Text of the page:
The Florida Department of Environment Protection (DEP) administers all regulations related to Florida waterways. Oversees Cabinet affairs, the office of operations, state lands and Florida’s state park system.

For any question related to Fossil Hunting on Florida Waterways, ASK them.. They are very friendly and very responsive.  You can send them an email.

Get used to the idea that on any Florida waterway, you can do whatever the PUBLIC authority administering that waterway allows you to do, and nothing else.

So, DEP administers all Florida Waterways and all Florida State Parks ( including the waterways that run inside or adjacent to State Parks).  Florida DEP rules say no fossil hunting in any waterway that runs inside or adjacent to a State Park.

 

Who administers County or local Parks and Preserves?   DEP delegates the administration of County/Local Parks and Preserves to the Public entity  owning the Park/Preserve. I only understand the rules on a few County Preserves. The potential fines and incarceration are severe based on a Judge's judgement  of your intentions and knowledge of applicable law.

40 minutes ago, digit said:

I would suggest looking for a contact email or phone number for the county park you have in mind and trying to speak to someone there and inquire whether they would have an issue hunting for fossils in a river that is adjacent to their park

 

I would STRONGLY suggest you check with the Administrator of the county park, and if the word "Preserve" is applicable, forget about it.

 

 

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9 hours ago, Shellseeker said:

Florida DEP rules say no fossil hunting in any waterway that runs inside or adjacent to a State Park.

That explains Paynes Prarie State Park. :) Again, no great loss as there are miles and miles of the Peace River.

 

9 hours ago, Shellseeker said:

I would STRONGLY suggest you check with the Administrator of the county park, and if the word "Preserve" is applicable, forget about it.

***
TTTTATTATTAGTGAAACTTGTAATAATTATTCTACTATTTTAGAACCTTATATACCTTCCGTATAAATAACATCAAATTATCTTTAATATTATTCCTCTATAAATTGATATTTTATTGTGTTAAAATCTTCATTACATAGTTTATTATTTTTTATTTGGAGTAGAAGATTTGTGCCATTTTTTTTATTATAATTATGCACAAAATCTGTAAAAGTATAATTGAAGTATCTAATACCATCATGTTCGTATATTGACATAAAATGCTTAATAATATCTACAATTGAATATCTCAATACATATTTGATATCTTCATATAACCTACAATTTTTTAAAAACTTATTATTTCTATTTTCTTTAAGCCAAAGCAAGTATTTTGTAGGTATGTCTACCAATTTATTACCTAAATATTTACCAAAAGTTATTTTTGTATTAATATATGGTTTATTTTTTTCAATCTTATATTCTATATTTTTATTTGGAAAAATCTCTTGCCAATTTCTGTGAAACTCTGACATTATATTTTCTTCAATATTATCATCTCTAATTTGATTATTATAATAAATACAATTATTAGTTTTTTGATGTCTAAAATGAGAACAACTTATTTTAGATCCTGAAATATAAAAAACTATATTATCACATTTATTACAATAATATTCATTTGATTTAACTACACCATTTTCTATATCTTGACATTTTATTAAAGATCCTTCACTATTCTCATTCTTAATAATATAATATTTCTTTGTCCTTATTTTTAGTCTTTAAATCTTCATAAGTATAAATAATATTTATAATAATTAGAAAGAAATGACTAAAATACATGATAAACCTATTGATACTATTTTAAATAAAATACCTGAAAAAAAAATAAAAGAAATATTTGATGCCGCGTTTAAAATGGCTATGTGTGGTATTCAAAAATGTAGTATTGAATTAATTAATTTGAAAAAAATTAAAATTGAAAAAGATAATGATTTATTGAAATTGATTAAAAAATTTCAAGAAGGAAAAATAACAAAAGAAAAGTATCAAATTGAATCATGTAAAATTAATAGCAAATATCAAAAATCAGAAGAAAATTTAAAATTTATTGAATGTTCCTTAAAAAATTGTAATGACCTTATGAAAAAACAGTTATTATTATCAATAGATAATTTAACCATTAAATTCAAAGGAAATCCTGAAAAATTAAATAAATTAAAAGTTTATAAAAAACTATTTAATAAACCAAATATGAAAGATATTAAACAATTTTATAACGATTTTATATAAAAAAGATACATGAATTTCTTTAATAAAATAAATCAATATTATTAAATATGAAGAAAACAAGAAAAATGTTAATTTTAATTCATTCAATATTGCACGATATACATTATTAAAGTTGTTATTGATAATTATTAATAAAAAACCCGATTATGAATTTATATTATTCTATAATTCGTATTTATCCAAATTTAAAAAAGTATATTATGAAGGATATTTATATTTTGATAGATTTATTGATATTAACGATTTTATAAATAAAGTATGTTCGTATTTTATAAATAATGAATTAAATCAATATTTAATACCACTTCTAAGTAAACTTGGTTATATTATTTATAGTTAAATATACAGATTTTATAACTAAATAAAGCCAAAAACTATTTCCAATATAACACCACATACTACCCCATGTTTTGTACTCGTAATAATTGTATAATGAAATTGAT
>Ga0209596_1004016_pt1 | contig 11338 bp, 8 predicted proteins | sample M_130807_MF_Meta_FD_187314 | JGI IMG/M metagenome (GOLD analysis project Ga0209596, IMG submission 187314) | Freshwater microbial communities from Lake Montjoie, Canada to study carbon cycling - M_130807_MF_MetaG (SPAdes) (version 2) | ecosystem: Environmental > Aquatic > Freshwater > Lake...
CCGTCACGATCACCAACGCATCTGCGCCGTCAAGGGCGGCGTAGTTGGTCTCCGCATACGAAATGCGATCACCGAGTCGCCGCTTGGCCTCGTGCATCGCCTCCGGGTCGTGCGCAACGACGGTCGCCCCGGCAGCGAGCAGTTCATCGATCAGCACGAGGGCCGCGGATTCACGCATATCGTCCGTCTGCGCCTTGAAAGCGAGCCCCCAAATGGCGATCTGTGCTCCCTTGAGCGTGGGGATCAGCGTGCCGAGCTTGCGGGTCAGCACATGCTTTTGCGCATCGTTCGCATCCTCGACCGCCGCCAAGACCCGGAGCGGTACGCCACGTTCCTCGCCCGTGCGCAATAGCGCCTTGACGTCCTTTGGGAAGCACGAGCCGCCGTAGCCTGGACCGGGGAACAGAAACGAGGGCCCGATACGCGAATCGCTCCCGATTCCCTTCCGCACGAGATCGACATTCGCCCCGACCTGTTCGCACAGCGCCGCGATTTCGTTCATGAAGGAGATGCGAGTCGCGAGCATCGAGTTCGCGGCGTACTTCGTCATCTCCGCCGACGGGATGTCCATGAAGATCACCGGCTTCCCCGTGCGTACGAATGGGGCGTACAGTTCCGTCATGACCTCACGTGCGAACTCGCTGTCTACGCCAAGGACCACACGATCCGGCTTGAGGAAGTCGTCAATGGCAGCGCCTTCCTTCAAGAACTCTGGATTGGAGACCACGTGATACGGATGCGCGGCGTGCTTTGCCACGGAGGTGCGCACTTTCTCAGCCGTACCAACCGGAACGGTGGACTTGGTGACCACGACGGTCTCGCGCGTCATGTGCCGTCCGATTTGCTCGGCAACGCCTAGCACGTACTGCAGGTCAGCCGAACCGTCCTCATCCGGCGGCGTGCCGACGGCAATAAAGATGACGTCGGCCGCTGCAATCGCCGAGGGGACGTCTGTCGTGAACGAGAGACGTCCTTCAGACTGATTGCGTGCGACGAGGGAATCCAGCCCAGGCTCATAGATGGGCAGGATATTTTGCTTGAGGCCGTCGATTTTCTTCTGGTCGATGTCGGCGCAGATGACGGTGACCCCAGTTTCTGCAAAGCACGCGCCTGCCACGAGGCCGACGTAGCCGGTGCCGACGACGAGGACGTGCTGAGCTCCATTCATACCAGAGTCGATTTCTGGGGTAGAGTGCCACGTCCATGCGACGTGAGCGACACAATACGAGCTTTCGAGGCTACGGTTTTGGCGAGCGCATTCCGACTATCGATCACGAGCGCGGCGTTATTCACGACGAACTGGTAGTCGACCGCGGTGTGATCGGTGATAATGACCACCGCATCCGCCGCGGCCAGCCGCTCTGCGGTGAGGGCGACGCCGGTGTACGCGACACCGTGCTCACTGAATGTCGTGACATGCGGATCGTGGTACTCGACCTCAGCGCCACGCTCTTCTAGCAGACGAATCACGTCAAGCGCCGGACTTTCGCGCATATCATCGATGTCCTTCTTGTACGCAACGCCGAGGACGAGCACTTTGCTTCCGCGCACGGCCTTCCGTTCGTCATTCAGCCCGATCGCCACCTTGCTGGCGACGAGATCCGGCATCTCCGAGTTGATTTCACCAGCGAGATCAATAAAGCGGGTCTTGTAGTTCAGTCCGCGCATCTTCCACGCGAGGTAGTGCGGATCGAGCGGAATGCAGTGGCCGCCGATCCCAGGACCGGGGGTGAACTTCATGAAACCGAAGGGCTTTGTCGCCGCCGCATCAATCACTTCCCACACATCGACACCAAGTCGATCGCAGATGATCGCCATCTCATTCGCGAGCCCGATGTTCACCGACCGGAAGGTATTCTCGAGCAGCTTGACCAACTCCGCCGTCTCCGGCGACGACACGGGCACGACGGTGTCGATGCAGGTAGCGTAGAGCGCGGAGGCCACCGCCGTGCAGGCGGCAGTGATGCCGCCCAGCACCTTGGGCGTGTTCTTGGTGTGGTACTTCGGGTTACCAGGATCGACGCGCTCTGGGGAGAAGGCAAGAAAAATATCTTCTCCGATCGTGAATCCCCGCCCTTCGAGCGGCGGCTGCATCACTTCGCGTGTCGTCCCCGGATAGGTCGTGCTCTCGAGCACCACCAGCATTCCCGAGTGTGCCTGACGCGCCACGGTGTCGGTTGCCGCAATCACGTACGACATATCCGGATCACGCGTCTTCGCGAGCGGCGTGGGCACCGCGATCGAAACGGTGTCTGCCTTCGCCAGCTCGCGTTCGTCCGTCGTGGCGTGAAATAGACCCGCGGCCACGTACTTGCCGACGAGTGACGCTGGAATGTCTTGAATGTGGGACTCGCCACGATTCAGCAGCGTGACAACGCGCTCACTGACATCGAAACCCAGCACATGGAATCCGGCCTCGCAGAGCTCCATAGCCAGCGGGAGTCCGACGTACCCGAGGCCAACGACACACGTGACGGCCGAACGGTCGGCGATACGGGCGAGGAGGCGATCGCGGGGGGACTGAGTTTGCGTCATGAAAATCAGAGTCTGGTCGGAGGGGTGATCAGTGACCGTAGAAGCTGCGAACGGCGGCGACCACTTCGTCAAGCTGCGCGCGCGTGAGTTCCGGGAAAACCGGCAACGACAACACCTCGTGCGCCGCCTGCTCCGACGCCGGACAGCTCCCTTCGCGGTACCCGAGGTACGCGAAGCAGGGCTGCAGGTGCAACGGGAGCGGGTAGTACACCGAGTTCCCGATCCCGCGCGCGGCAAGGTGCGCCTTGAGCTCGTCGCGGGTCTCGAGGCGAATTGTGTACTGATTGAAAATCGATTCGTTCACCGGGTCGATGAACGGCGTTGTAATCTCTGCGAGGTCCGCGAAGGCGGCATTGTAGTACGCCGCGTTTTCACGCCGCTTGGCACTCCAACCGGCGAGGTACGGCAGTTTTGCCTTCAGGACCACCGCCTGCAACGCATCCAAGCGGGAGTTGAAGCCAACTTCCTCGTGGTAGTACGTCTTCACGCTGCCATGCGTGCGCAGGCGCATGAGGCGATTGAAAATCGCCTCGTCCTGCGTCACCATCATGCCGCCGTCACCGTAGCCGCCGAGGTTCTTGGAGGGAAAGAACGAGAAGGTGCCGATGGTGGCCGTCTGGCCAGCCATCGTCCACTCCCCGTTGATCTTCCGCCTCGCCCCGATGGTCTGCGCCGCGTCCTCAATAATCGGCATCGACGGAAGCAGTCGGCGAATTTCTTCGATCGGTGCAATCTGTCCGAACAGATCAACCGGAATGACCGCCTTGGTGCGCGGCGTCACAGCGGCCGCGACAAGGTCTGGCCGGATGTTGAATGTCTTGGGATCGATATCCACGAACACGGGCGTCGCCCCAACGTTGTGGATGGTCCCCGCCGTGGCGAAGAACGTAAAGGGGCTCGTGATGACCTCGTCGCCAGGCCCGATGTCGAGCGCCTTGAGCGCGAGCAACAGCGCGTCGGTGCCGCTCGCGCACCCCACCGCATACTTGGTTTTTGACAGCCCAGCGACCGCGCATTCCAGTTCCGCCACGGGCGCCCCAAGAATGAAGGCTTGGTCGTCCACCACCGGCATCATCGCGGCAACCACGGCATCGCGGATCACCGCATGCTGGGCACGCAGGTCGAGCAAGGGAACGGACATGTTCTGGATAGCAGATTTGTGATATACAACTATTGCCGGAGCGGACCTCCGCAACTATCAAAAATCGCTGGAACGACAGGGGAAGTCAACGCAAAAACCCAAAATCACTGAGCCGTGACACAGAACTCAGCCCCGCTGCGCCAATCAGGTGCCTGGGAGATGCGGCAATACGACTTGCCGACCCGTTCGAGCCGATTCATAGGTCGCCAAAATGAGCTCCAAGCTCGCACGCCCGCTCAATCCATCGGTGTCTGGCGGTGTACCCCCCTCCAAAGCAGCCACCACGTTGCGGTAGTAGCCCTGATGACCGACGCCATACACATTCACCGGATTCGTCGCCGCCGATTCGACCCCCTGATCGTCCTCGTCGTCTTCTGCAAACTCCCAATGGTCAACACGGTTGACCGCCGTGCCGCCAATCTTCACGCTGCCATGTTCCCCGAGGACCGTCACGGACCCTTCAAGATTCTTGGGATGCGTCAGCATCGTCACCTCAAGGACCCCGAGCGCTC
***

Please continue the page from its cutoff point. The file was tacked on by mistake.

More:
Indeed. County parks would not fall under the FDEP ruling for state parks and may operate under different rules. Always best to check and avoid unpleasant situations. ;)

 

 

Cheers.

 

-Ken

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  • 1 month later...

Last season I noticed that as you head south on the Peace River passing Paynes Creek and the state park area there is a sign on the west side marking the southern boundary of the park.  This makes it easy to insure you are not hunting in a protected area.

 

 

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That's convenient. Wonder if there is a similar marker at the upstream edge of the park?

 

 

Cheers.

 

-Ken

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Not to change the topic, but I want to comment on digit's mention of "better to ask forgiveness than permission."  which he says is unadvisable in Florida.  I would expand that to everywhere (at least in the states).  I have met too many ranchers/landowners who do not like fossil hunters because 15 years ago they found someone on their land trespassing and collecting fossils.  ALWAYS ask permission.  What you do reflects on our whole community and our ability to pursue our hobby. 

 

Ok, back to waterways in FL.

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Indeed! My specific recommendation for Florida should extend out to the other states. I know that J.P. works diligently to maintain relationships with the ranchers/land owners in his area where he hunts for fossils. Do try to locate land owners and ask their permission to enter their properties and don't be "that guy" that ruins things for the rest of us. ;)

 

 

Cheers.

 

-Ken